Warn­ing from US as Mo­sul con­flict shrinks

China Daily (Hong Kong) - - WORLD -

MO­SUL, Iraq — United States Army Colonel Pat Work and a small team of about a dozen sol­diers drove through western Mo­sul in two un­marked ar­mored ve­hi­cles.

Iraq’s Prime Min­is­ter Haider al-Abadi had just de­clared the end of the Is­lamic State group’s caliphate the day be­fore, but the fight­ing still raged on as Iraqi forces pre­pared for another big push.

Work had a se­ries of ur­gent calls to make: to talk face-to­face with gen­er­als from the Iraqi Army, the fed­eral po­lice and the Iraqi spe­cial forces.

While the gains in the Old City are bring­ing Iraqi troops closer to vic­tory against IS in Mo­sul, they also mean the three branches of the coun- try’s se­cu­rity forces are now fight­ing in closer quar­ters than ever be­fore.

The new bat­tle space and lin­ger­ing com­mu­ni­ca­tion short­com­ings mean Iraqi ground troops are at in­creased risk of be­ing hit by non-pre­ci­sion fire like mor­tars and ar­tillery by their own side, he said.

Through­out the course of the day, Work shut­tled be­tween bases and com­mand cen­ters in­side the city meet­ing with Iraqi com­man­ders deep in­side Mo­sul, un­der­scor­ing the in­creas­ingly prom­i­nent US role in the of­fen­sive as it en­ters its fi­nal days.

“It’s a very vi­o­lent, close fight,” said Work, the com­man­der of the 82nd Air­borne’s 2nd Bri­gade Com­bat Team who de­ployed to Iraq in Jan­uary. “When the bul­lets aren’t enough the com­man­ders want to turn to high ex­plo­sives which might be mor­tars or ar­tillery ... so un­der­stand­ing where the other guy is all the time is kind of rule No 1, so the lethal ef­fect is di­rected at the tar­get and not ac­ci­den­tally at another player that’s on your team.”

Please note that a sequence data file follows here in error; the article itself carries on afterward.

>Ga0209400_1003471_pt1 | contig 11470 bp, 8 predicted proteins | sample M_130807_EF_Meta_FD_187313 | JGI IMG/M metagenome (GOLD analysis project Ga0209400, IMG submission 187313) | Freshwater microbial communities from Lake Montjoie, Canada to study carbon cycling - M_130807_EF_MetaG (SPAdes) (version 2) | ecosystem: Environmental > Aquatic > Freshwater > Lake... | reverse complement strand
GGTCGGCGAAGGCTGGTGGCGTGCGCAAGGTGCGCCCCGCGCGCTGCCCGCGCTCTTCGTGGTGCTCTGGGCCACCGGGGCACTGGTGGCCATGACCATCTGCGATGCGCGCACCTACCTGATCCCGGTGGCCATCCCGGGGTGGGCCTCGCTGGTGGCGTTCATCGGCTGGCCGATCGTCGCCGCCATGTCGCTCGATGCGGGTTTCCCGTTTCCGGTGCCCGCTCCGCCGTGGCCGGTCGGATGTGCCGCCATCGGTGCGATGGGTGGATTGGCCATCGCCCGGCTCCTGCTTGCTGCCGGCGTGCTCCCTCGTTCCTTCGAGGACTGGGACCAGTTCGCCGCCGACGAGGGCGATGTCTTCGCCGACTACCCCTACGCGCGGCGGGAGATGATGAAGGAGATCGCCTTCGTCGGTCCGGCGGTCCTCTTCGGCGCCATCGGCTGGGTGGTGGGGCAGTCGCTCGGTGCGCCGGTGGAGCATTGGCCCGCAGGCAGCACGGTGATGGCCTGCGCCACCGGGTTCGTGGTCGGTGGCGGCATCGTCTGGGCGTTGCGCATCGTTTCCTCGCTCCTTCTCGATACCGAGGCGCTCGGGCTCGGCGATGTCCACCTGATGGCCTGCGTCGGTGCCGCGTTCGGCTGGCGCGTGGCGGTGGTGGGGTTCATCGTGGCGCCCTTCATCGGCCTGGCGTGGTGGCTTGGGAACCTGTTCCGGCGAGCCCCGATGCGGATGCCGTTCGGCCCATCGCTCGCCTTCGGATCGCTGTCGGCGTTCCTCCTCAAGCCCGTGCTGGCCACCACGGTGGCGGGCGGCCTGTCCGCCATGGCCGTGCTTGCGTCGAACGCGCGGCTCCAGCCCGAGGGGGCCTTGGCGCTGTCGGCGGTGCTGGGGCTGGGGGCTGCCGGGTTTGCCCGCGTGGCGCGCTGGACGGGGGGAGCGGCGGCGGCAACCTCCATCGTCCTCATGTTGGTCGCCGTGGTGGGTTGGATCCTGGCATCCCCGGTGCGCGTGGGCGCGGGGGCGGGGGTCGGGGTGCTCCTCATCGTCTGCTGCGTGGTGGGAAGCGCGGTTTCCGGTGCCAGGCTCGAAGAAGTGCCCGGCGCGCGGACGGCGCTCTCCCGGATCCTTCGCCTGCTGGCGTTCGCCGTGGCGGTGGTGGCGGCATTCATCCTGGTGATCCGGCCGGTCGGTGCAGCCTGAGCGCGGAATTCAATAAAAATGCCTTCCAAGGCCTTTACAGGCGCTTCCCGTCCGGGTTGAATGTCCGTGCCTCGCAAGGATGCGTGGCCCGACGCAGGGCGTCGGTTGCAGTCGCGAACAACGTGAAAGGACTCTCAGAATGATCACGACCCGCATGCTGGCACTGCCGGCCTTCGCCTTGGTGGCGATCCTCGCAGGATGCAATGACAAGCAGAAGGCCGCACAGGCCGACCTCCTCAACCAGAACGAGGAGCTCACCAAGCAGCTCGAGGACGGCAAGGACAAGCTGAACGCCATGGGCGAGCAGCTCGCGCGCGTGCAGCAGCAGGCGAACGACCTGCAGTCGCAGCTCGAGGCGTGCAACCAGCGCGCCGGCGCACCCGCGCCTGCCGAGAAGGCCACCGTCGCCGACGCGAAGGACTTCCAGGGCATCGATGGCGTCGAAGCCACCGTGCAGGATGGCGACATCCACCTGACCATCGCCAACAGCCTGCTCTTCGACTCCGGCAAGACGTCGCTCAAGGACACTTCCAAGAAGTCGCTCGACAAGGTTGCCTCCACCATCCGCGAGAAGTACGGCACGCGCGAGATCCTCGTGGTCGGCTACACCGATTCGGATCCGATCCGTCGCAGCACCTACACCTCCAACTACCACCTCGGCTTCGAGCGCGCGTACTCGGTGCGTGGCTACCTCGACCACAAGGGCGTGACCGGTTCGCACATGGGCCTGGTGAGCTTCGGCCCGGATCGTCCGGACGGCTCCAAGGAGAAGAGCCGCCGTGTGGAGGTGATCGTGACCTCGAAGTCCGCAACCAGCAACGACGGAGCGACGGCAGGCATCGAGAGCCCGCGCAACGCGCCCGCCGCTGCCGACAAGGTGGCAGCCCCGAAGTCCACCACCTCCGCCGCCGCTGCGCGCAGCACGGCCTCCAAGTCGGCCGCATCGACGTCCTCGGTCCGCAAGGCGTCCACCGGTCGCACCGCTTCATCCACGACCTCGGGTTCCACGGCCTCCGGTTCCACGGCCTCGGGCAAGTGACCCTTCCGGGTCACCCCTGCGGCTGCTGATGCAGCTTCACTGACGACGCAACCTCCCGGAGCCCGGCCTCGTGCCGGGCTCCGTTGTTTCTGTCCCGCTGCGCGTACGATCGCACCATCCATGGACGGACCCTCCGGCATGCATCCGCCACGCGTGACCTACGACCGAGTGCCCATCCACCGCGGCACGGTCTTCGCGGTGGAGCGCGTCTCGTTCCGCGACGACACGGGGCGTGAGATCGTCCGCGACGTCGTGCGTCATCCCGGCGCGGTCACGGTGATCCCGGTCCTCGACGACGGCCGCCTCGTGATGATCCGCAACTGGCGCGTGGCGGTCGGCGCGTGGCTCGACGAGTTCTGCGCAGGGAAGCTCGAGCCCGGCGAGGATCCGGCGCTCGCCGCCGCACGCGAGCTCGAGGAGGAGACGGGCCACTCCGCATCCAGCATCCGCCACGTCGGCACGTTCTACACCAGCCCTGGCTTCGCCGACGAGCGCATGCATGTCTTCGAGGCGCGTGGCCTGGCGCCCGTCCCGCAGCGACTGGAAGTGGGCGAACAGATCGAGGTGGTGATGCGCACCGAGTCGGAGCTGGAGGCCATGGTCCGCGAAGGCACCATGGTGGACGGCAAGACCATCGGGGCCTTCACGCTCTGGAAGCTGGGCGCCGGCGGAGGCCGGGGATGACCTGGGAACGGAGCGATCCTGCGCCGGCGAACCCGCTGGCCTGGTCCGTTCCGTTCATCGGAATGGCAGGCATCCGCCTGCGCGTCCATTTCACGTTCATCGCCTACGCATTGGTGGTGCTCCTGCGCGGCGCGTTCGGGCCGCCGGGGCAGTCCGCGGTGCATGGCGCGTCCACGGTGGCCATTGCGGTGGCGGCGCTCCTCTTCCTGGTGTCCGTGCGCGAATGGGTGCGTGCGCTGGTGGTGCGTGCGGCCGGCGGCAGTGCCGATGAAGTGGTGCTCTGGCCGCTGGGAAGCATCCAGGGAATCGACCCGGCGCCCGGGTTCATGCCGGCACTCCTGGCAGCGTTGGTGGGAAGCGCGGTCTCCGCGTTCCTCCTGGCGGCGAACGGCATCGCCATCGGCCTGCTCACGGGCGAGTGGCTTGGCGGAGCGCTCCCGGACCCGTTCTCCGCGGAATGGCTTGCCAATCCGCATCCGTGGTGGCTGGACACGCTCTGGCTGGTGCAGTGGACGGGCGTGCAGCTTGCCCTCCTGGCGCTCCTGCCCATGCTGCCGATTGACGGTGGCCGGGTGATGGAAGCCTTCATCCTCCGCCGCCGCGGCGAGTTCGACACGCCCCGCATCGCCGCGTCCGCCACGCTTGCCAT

The var­i­ous forces t hat make up Iraq’s mil­i­tary have long strug­gled with co­or­di­na­tion. While the Mo­sul op­er­a­tion is over­seen by a joint op­er­a­tions com­mand and the Prime Min­is­ter, forces on the ground main­tain in­de­pen­dent com­mand struc­tures, stan­dards and cul­tures. The Mo­sul fight is the first time all three forces have had to co­op­er­ate in an ur­ban en­vi­ron­ment and through­out the op­er­a­tion the army, fed­eral po­lice and spe­cial forces have faced deadly set­backs when they acted in­de­pen­dently, al­low­ing IS fight­ers to con­cen­trate their de­fenses on a sin­gle front.

With the vast ma­jor­ity of Mo­sul re­taken from IS, sol­diers trained by the coali­tion to fight in com­bat are now tran­si­tion­ing to act as hold forces to help pro­vide se­cu­rity. Even af­ter the last pock­ets of the city are re­taken, Work said he doesn’t ex­pect that will nec­es­sar­ily mean an end to the US role in Mo­sul.

“Mo­sul is go­ing to be a chal­lenge, ISIS is go­ing to con­tinue to chal­lenge the hold,” he said, us­ing an al­ter­na­tive acro­nym for the IS. He said US troops would con­tinue to fa­cil­i­tate co­or­di­na­tion and pro­vide ad­vice just as they did dur­ing the of­fen­sive.

“We will con­tinue to help Iraqi com­man­ders rec­og­nize that this is what you fought for,” Work said.

ALAA AL-MARJANI / REUTERS

A dis­placed woman sits near the ruined Grand al-Nuri Mosque in the Old City of Mo­sul, Iraq, on Satur­day af­ter in­tense fight­ing be­tween coali­tion forces and IS.

JORGE SILVA / REUTERS

A woman and her fam­ily sit in the back of a mil­i­tary truck af­ter be­ing res­cued from the com­bat zone in Marawi city.

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